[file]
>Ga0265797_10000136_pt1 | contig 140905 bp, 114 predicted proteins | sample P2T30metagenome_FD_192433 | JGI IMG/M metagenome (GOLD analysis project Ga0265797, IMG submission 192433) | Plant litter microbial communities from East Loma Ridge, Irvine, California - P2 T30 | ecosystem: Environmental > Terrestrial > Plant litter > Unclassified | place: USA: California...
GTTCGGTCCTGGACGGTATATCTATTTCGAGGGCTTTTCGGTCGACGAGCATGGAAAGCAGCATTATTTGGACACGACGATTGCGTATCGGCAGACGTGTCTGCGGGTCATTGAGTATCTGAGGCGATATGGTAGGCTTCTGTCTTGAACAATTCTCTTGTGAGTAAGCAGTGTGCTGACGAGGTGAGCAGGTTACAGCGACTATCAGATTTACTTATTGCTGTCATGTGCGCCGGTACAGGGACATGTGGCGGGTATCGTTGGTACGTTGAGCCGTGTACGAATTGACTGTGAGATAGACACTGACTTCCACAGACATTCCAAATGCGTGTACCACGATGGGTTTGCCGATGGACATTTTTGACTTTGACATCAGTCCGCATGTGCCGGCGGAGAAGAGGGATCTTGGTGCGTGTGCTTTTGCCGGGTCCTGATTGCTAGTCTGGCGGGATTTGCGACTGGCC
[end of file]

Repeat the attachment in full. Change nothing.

>Ga0265797_10000136_pt1 | contig 140905 bp, 114 predicted proteins | sample P2T30metagenome_FD_192433 | JGI IMG/M metagenome (GOLD analysis project Ga0265797, IMG submission 192433) | Plant litter microbial communities from East Loma Ridge, Irvine, California - P2 T30 | ecosystem: Environmental > Terrestrial > Plant litter > Unclassified | place: USA: California...
GTTCGGTCCTGGACGGTATATCTATTTCGAGGGCTTTTCGGTCGACGAGCATGGAAAGCAGCATTATTTGGACACGACGATTGCGTATCGGCAGACGTGTCTGCGGGTCATTGAGTATCTGAGGCGATATGGTAGGCTTCTGTCTTGAACAATTCTCTTGTGAGTAAGCAGTGTGCTGACGAGGTGAGCAGGTTACAGCGACTATCAGATTTACTTATTGCTGTCATGTGCGCCGGTACAGGGACATGTGGCGGGTATCGTTGGTACGTTGAGCCGTGTACGAATTGACTGTGAGATAGACACTGACTTCCACAGACATTCCAAATGCGTGTACCACGATGGGTTTGCCGATGGACATTTTTGACTTTGACATCAGTCCGCATGTGCCGGCGGAGAAGAGGGATCTTGGTGCGTGTGCTTTTGCCGGGTCCTGATTGCTAGTCTGGCGGGATTTGCGACTGGCC